The Revell DUNE Models
While not part of the LJN toyline, this Revell model kit line  shows the 1984's film epic scale and outworldly design. This made the film a standout in science fiction cinema even today, and given the wonderful design elements, they were naturals for the model kit world. Released at the same time as the LJN toyline, the Revell DUNE line featured the Sand Crawler, the Sandworm, the Harkonnen Ornithopter. These were probably the best product tie-in for the film, and are somewhat expensive today. Revell was going to release the Spice Scout and even the Spice Harvestor, but were cancelled due to the film's poor performance. I used to see these at my home comic book story in Tulsa: Starbase 21 (RIP).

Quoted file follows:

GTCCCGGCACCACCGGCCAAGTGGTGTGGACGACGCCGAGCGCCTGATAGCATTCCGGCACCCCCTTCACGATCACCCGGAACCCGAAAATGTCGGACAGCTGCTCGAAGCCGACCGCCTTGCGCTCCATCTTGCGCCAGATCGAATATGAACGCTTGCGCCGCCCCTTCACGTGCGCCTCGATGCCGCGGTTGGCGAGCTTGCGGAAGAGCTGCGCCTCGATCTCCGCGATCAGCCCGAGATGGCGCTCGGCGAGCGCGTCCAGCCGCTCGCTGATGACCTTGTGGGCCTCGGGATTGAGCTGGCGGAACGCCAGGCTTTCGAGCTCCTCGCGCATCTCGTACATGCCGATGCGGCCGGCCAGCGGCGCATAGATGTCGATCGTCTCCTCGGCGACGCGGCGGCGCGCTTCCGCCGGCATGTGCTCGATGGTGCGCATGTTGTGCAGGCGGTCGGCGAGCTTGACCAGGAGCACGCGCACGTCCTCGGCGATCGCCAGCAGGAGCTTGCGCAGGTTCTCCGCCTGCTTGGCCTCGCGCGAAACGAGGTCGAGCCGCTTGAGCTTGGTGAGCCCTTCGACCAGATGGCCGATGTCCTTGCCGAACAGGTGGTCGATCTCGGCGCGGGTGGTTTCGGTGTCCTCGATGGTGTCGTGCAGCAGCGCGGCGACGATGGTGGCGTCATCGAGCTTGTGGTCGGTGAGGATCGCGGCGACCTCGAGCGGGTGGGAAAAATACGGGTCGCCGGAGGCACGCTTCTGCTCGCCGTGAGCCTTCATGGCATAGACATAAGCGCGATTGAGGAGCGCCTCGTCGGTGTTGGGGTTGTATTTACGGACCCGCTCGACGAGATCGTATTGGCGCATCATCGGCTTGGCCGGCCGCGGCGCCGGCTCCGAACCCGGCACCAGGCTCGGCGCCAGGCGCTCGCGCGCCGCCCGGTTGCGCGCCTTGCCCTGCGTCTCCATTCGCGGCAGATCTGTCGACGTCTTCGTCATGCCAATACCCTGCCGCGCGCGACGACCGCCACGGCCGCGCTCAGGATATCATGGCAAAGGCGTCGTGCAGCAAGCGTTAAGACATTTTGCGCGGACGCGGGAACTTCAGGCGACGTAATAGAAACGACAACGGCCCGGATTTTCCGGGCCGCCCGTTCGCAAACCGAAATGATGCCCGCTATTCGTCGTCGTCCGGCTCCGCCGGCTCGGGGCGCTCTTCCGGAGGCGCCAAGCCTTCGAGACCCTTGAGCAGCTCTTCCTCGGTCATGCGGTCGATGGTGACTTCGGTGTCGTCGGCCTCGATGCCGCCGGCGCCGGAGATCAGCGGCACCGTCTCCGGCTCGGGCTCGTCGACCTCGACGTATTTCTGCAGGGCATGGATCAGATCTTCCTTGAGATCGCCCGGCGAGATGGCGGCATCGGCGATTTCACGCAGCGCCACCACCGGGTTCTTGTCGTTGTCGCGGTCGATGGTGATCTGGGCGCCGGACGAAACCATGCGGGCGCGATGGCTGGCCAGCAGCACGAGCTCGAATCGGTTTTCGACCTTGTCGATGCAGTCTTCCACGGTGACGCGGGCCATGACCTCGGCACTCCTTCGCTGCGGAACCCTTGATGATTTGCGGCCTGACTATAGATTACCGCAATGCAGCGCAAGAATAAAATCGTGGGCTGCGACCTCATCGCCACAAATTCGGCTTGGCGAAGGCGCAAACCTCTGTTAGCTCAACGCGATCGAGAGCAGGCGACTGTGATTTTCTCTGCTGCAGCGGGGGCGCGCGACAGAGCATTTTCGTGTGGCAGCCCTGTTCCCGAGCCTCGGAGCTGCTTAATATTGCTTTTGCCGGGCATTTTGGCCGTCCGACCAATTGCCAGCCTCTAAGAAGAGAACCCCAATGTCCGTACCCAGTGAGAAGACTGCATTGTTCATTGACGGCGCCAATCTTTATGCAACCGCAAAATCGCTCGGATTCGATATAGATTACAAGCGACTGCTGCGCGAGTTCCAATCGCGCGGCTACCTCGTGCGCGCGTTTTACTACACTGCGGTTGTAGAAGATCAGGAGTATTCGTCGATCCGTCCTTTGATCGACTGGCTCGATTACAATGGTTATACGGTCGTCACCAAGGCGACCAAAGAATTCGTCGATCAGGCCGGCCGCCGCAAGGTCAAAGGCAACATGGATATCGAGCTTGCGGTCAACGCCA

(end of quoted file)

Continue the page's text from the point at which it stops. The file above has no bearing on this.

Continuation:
That Fucking Sandworm thing
The most iconic element of the universe of DUNE, in either film or book from, is the Sandworms. It would have been remiss of LJN not to have included the Sandworm in their movie tie-in toyline, and damn, was this toy weird and wrong on a lot of levels...just look at the thing. According to some sources, LJN was going to release another Sandworm was much larger, allowing for the action figures to ride it like in the film, but alas, this is all we got. This toy is infamous among DUNE fans and toy collectors, and is the single most expensive toy to collect today in the LJN line today. I never saw one of these during 1984, and never understood what I would done with it if I did.

The Toy Guns